[The book] elucidates and examines assumptions about history writing that current historians of ancient Israel and Judah employ. It is undertaken in the context of the conflict between so-called “minimalists” and “maximalists” within the discipline todayread more
Anne Primavesi looks at ways that the Christian inheritance has contributed to or limited respect for biodiversity.read more
This engaging reconstruction of Jesus’ life provides an up-to-date critical overview of the historical Jesus debate, covering the Jewishness of Jesus’ teaching, the foundation of the earliest groups of his followers, and the location of Jesus within his wider context.read more
If you put aside what you think you know about Jesus and approach the Gospels as though for the first time, something remarkable happens: Jesus emerges as a teacher of the transformation of consciousness. Cynthia Bourgeault is a masterful guide to Jesus’s vision and to the traditional contemplative practices you can use to experience the heart of his teachings for yourself.read more
What is seldom noticed by traditional Christians is that consignment to hell is not the payback for “sin”; it is the consequence of not believing that Jesus was the one Anointed by God to return the world to God’s covenantal rule. If you don’t believe Jesus was the one – according to Matthew – you won’t follow Jesus’ teachings, and when the transformation comes, you will be found in the company of the goats.read more
The growth of a progressive Christian congregation may not lie in its ability to make believers out of skeptics or to talk conventional Christians into switching their loyalties. Rather, the increase in membership is most likely to be the result of evangelism, that is, letting secular discover what others have found of value in the life of the church.read more
The process the early followers of Jesus went through that resulted in the Church of Jesus Christ is fairly long, fairly obscure, and full of pitfalls for those who seek to recreate it.read more
Shortly before his deadly rampage in Norway in July, Anders Behring Breivik posted a rambling Christian jihadist manifesto on his Facebook page. Within days, a self-professed Christian fundamentalist who blogs online claimed the mass murderer was no Christian because he “supports Darwinism and human logic, demonstrating a rationalist worldview rather than a Christian one.” Uh-oh. While I would also identify myself as some kind of “Christian,” I couldn’t resemble either of these two characters less. So what kinds of beliefs and behaviors do I accept and refute to describe my own “Christian” identity? What kind of a “Christian” am I? …read more
The diversity inherent to ancient Israelite religion is often overlooked—particularly within university lecture halls and classrooms. This textbook draws together specialists in the field to explain, illustrate and analyze this religious diversity.read more
We have much to be excited about here at ProgressiveChristianity.org- new staff, new projects, new website, new liturgy. Here is a summer’s end update from the President.read more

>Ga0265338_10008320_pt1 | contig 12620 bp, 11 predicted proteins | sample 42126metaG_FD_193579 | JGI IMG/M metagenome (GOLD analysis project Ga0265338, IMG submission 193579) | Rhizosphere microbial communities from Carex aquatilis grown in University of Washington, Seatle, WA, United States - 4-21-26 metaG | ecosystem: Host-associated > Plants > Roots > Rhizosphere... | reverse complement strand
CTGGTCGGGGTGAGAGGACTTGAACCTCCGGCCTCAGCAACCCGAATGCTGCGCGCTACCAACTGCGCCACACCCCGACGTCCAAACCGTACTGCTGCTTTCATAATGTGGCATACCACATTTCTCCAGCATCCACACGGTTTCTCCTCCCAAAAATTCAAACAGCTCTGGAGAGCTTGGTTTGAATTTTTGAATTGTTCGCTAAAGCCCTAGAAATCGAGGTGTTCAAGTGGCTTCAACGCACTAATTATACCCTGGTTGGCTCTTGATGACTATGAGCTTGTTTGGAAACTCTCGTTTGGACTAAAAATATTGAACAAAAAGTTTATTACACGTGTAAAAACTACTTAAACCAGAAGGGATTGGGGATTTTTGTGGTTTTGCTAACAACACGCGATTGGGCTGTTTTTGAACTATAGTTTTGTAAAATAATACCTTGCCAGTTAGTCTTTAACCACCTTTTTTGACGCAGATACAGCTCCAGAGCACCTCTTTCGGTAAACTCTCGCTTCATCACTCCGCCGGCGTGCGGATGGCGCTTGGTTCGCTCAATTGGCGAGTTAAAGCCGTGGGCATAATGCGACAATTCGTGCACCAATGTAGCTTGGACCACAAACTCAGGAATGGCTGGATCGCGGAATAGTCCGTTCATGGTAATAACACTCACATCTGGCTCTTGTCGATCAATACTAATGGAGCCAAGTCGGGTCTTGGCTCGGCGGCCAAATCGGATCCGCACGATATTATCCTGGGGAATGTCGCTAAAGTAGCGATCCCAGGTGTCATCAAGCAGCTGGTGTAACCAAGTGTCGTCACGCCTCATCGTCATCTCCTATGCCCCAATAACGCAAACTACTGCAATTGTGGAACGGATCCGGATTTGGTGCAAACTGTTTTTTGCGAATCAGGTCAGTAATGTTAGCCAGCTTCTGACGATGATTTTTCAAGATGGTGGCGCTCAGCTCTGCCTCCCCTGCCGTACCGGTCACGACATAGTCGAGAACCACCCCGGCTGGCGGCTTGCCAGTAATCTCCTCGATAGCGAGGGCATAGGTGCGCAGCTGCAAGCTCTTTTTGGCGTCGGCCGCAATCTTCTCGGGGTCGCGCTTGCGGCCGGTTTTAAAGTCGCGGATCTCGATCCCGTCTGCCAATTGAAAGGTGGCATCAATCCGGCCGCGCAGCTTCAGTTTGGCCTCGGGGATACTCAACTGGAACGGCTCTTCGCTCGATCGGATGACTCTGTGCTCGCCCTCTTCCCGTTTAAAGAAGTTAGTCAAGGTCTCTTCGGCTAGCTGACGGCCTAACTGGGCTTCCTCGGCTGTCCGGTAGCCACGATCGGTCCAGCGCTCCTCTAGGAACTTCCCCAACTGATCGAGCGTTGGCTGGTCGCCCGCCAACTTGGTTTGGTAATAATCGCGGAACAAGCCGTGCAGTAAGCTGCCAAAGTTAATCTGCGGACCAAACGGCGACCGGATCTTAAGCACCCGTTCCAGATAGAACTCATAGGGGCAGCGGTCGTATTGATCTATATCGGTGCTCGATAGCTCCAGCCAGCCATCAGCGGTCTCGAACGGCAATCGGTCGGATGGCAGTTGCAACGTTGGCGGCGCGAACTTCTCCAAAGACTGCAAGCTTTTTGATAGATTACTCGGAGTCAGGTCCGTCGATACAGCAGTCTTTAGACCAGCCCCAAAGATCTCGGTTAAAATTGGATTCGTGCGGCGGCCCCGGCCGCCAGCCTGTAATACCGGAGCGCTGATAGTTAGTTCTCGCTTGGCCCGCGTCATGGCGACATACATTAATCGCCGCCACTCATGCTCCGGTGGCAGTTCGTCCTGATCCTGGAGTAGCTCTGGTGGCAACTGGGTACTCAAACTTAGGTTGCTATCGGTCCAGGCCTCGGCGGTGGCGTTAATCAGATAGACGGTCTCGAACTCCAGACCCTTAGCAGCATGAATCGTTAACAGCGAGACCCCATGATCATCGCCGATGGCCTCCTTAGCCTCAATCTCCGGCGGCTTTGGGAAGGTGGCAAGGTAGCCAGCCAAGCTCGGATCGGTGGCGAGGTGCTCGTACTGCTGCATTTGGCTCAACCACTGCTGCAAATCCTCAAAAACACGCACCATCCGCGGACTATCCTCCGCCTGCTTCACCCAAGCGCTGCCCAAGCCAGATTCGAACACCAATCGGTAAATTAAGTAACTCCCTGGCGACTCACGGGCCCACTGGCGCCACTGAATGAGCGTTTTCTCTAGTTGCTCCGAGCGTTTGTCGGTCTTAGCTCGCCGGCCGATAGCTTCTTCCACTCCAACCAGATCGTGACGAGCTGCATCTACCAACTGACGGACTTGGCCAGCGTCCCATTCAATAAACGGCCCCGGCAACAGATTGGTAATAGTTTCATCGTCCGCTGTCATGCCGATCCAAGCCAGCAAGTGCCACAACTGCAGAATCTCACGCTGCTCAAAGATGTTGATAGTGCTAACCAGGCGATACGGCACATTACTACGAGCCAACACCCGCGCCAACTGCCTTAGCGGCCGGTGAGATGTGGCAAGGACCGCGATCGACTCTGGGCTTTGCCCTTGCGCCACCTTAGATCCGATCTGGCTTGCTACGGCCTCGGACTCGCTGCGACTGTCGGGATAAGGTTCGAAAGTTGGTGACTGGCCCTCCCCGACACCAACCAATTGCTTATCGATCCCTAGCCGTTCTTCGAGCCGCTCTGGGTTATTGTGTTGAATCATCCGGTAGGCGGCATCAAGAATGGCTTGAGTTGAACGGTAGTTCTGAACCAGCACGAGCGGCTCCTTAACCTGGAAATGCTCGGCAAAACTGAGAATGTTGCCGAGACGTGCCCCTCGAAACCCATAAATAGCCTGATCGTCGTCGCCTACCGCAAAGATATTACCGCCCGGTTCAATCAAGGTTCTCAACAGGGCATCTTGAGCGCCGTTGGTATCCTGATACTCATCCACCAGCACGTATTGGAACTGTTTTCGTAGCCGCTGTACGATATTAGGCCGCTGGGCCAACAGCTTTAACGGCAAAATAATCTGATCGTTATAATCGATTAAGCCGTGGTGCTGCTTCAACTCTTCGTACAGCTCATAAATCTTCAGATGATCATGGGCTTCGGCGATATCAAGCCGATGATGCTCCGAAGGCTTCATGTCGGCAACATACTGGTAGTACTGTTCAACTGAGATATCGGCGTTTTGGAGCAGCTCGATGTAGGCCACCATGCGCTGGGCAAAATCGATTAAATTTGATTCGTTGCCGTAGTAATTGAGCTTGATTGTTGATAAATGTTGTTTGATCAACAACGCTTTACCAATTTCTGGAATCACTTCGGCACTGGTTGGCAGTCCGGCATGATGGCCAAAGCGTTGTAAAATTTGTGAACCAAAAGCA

I had the opportunity to do some extra reading this summer and I want to recommend three books that I found uniquely helpful and interesting. Two of these are big picture kinds of books and the other is a more scholarly but still a relatively easy read and simply fascinating.read more
Ayn Rand was a proponent of egotistical self interest and laissez faire capitalism…To the members of the Church of Satan, this would all sound very familiar.read more
Rest now Peter, the next footsteps you see will be us, carrying you in our hearts.read more
In 1907, a physician name Duncan MacDougall from Haverhill, Massachusetts, set out to not only prove the existence of the human soul, but that it had a physical presence and substance, much like the heart and lungs, flesh, bone and blood. With the use of a large scale he recorded the weight of terminally ill patients at the moment of death, and discerned a drop of ¾ of an ounce. He deduced the fleeting soul not only existed, but left the body for who knows where, weighing a mere 21 grams.
The human heart has always longed to believe little ‘ol me is made up of something more than the dust of the earth, to which all mortal flesh returns. It has been part of the stuff of religious thinking since the beginning of human thought. For all its persuasive power to drive human beings to believe what cannot be known, and behave in the most radically extreme ways sometimes, the promise of an afterlife and immortality often remains void of much critical examination.
This commentary build on the earlier article, “Moving Heaven and Hell,” which can be found in the Center’s Library.
A god who favors me and people who are like me is just too small.read more
The term “resurrection” has come to stand for what Christianity is all about. But a close look reveals that it should not be understood monolithically, but rather as a pluralistic and diverse phenomenon.read more
Religion is being bombarded from every quarter—by scientists, spiritualists, agnostics, ex-believers, non-believers and even those who had never bothered with it in the first place.read more
Good is God…All the time!
I will say it again, Good is God…All the time!
Did you hear something different?